This book, as in Catching Katie, had strong female characters. The women were the adventurous, they went after what they wanted and didn’t hold back. As Katie was, Hamilton Beckett’s sister is active in the woman’s sufferage movement.
Carolina Gold – Dorothy Love
Appeal Factors: setting, introspective voice, some characterization
After reading Catching Katie, I was eager to finish up my assignment on Inspirational/Christian fiction. I received an ARC (advanced readers’ copy) of this book and on the suggestion of another librarian who loved it, took the ARC home with me. I have a very good friend from the Lowcountry in SC who, surprisingly, actually came back from Christmas break with bags of Carolina Gold as presents for people. I was taken with the idea of a female planter in Reconstruction era South Carolina, and the sort of Jane Eyre-esque references to becoming a teacher employed by a man with a mysterious past.
However, there is much about this book that I think is misleading from the description given on the back of the book. While the story purports to be about a woman trying to reclaim her family home and plant rice, it is a very flat plot point in the book. Plant rice, get rained out, crop destroyed, plant more rice, get ruined, etc. The meat of the story is in Charlotte’s relationship with Mr. Betancourt and his two unruly daughters. Charlotte is such a warm character, who is so very empathetic that her growth and epiphanies have to do with the children she sees around her and less to do with the rice. The other thing that bothered me was that some of the characters don’t stay consistent. Ms. Love does design characters that are supposed to be inconsistent, but they mostly remain out of site until the end with an interaction that I felt had no real place in the book. In particular I was thinking about a freeman Charlotte encounters named Trim. He had been owned by her father before the Civil War and she finds him, on her return, uncomfortable asking for his salary, but refusing to work otherwise. Later in the story Trim is fetching Charlotte from the docks every other week with no word about being paid. It seemed like it was added to the story as a method to describe the situation in Reconstruction, but once her motives had been established she fell back into flatter secondary characterizations. Other than that, poor typeface choices for Charlotte’s “letter voice” were hopefully fixed in the final print run and shouldn’t cloud my review of this book.
I was worried that I would find the books I had chosen to read for Christian Fiction were going to be too preachy, but I think Carolina Gold is much less Christian Fic than literally Inspirational. Religion does play a roll in the creation of certain characters, but Reverends, Nuns and Priests would have been a common site in South Carolina and New Orleans. There are a few time when Charlotte turns inward and confronts her religion but her motivations are much less directed by God and more her own moral compass. Her strength and patience have been instilled in her by her father, the hardships they suffered, and need to move forward.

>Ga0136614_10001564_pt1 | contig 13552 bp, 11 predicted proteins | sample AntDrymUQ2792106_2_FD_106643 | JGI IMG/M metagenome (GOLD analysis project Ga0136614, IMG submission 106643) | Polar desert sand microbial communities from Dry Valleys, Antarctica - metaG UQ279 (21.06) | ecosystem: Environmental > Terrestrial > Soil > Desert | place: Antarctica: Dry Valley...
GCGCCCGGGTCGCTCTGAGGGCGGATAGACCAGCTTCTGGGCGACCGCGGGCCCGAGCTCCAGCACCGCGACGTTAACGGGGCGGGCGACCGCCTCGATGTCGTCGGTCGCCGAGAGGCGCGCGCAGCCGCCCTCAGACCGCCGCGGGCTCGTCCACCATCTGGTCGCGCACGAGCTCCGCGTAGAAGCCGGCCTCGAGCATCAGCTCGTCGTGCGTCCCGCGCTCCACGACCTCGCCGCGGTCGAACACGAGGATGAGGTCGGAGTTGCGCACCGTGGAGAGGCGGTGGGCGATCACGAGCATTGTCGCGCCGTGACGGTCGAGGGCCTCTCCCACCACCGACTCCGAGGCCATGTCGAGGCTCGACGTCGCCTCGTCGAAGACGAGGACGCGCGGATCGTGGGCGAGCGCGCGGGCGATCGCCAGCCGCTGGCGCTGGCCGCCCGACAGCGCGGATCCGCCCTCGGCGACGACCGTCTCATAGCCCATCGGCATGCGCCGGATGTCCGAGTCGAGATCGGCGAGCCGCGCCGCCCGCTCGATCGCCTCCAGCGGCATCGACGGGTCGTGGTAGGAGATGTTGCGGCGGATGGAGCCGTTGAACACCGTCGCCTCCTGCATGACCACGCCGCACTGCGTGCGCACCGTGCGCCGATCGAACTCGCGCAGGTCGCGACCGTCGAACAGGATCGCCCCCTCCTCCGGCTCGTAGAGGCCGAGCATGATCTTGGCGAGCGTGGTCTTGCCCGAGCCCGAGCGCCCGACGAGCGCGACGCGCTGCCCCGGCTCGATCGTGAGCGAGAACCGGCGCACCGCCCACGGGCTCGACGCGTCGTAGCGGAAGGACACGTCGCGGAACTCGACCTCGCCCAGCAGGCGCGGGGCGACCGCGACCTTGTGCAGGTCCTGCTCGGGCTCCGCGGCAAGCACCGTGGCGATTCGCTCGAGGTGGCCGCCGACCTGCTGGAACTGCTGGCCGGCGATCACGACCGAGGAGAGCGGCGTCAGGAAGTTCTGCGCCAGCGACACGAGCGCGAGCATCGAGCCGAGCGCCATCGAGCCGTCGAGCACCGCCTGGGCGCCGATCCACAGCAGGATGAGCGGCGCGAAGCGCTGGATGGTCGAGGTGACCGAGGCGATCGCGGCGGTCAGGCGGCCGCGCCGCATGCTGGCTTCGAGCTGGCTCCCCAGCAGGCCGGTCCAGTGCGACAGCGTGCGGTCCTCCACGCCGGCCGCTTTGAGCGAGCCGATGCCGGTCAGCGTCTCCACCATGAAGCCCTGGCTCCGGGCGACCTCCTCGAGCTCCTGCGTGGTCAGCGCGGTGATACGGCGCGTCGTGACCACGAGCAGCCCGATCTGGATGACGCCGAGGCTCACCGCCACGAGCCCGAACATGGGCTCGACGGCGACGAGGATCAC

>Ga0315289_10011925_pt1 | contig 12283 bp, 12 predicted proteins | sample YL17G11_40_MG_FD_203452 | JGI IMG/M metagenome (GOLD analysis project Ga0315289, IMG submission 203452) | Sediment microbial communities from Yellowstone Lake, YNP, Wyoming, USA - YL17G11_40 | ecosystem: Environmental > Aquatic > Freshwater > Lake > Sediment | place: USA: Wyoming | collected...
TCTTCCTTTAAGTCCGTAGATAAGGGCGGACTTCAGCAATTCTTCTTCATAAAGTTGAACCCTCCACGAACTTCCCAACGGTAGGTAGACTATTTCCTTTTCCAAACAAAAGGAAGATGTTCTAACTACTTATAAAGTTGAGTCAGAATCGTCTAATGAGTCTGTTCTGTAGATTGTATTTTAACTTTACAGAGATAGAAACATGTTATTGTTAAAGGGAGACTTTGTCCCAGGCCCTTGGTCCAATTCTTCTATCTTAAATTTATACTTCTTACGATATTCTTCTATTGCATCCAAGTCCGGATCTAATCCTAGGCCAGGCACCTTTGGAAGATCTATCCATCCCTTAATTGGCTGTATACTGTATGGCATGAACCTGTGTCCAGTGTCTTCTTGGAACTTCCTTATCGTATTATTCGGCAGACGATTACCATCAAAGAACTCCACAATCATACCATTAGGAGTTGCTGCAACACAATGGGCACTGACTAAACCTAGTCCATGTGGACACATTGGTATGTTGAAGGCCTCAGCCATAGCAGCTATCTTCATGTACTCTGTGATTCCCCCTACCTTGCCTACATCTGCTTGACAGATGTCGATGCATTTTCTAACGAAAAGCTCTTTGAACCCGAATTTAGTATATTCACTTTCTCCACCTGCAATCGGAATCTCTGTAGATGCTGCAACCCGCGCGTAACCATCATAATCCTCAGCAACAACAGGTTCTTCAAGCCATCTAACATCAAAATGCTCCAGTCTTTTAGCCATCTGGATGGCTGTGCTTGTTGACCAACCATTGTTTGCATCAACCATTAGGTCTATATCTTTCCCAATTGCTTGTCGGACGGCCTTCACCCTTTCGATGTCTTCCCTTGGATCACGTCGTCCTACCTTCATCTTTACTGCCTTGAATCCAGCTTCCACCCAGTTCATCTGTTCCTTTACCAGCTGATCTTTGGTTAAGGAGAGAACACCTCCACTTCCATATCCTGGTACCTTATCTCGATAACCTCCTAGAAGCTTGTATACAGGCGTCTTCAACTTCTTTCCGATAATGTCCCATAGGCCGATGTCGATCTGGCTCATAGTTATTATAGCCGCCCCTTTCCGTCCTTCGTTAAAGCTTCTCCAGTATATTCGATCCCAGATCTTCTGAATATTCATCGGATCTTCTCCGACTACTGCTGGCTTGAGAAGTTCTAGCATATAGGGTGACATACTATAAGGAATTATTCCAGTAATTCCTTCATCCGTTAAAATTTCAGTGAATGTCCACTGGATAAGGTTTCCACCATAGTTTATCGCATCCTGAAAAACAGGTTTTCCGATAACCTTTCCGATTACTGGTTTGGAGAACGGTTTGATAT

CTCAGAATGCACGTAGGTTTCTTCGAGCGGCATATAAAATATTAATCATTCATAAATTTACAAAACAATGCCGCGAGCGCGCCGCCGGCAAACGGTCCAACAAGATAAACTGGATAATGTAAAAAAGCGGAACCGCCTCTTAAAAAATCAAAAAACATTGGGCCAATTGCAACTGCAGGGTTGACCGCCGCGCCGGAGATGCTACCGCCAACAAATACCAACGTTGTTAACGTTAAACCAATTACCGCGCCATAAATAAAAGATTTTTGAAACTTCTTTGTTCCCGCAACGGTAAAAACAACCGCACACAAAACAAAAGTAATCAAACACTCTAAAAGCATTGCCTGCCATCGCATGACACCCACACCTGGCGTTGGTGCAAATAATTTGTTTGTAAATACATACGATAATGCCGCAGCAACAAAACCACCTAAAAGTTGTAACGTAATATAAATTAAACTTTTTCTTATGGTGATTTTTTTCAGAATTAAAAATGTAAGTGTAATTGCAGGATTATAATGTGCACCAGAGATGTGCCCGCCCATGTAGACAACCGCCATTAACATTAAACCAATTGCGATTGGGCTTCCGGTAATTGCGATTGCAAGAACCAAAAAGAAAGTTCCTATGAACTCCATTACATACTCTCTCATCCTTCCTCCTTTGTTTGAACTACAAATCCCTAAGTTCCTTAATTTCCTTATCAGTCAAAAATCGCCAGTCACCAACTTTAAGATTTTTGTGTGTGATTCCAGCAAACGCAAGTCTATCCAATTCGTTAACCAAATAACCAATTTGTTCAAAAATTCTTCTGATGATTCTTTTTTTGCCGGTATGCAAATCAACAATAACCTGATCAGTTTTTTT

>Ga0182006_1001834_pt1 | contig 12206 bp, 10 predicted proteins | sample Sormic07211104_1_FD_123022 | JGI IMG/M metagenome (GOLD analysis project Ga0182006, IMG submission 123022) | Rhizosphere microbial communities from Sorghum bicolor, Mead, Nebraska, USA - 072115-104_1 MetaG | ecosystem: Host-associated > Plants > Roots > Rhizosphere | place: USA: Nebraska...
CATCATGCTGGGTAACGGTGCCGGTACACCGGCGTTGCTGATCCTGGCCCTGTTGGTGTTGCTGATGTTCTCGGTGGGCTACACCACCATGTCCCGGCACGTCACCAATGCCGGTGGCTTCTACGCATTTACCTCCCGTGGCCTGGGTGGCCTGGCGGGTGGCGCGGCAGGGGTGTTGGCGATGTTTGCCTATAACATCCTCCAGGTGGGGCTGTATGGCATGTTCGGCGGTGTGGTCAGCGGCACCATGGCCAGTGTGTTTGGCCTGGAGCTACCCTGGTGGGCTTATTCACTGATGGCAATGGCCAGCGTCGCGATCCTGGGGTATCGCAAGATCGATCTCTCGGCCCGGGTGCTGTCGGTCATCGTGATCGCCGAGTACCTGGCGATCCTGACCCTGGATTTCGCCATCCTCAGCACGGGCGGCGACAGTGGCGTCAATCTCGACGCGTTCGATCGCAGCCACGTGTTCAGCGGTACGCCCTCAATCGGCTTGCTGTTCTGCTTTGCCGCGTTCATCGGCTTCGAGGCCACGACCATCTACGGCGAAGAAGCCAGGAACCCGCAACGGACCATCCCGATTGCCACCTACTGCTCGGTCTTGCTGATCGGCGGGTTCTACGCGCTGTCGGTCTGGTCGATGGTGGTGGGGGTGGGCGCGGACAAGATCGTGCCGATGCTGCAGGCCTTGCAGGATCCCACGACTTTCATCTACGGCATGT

I am definitely going to recommend this book to my friend’s mother who is still in SC’s Lowcountry, but I think that parts of this book fell short of meeting the goals that the author set out with. If the book was longer, or the romance between Charlotte and Mr. Betancourt was more pronounced, I think I would be more interested, but Ms. Love’s ability to describe her surroundings, particularly Charlotte’s summer cottage and the filth and sickness of the New Orleans infirmaries is very strong. Not my favorite thing to recommend, but something I can save for reader’s who appreciate setting or maybe hail from South Carolina.
Her Mother’s Hope – Francine Rivers
Appeal Factors: engrossing story with well developed characters, descriptive and dramatic language, emotional, interior and introspective, time periods are important in this saga that spans 50 years, based loosely on author’s own ancestry/family story
Marta’s father abuses her and tries to dash her dreams; Marta’s consumptive mother encourages her dreams and influences Marta to leave home (Switzerland) to chase her dreams. Marta does, but with guilt, anger and regret for leaving her sister. In Canada, Marta hopes to give her children a better childhood than her own, but her fragile, oldest daughter Hilde feels unloved and craves her mother’s acceptance. Hilde’s story continues the book as she defies her mother and attends nursing school to follow her own dream of becoming a nurse. Once there, she trains and succeeds while also falling in love. Her relationship with her mother is strained. A serious bout with TB lands Hilde in the hospital quarantine and Marta comes to help her take care of the children lavishing the love she could never give Hilde to her granddaughter, Carolyn. Ruh-roh…it’s a destructive family dynamic that we’ll see played out in the sequel: Her Daughter’s Dream.
Faith in God plays a very large part in Marta’s life and the religious aspects are very well integrated into the story. Her faith is another part of her personality, like her drive and her discipline. A touching story of strong women, mothers and daughters and the first half of the 20th century. Recommended.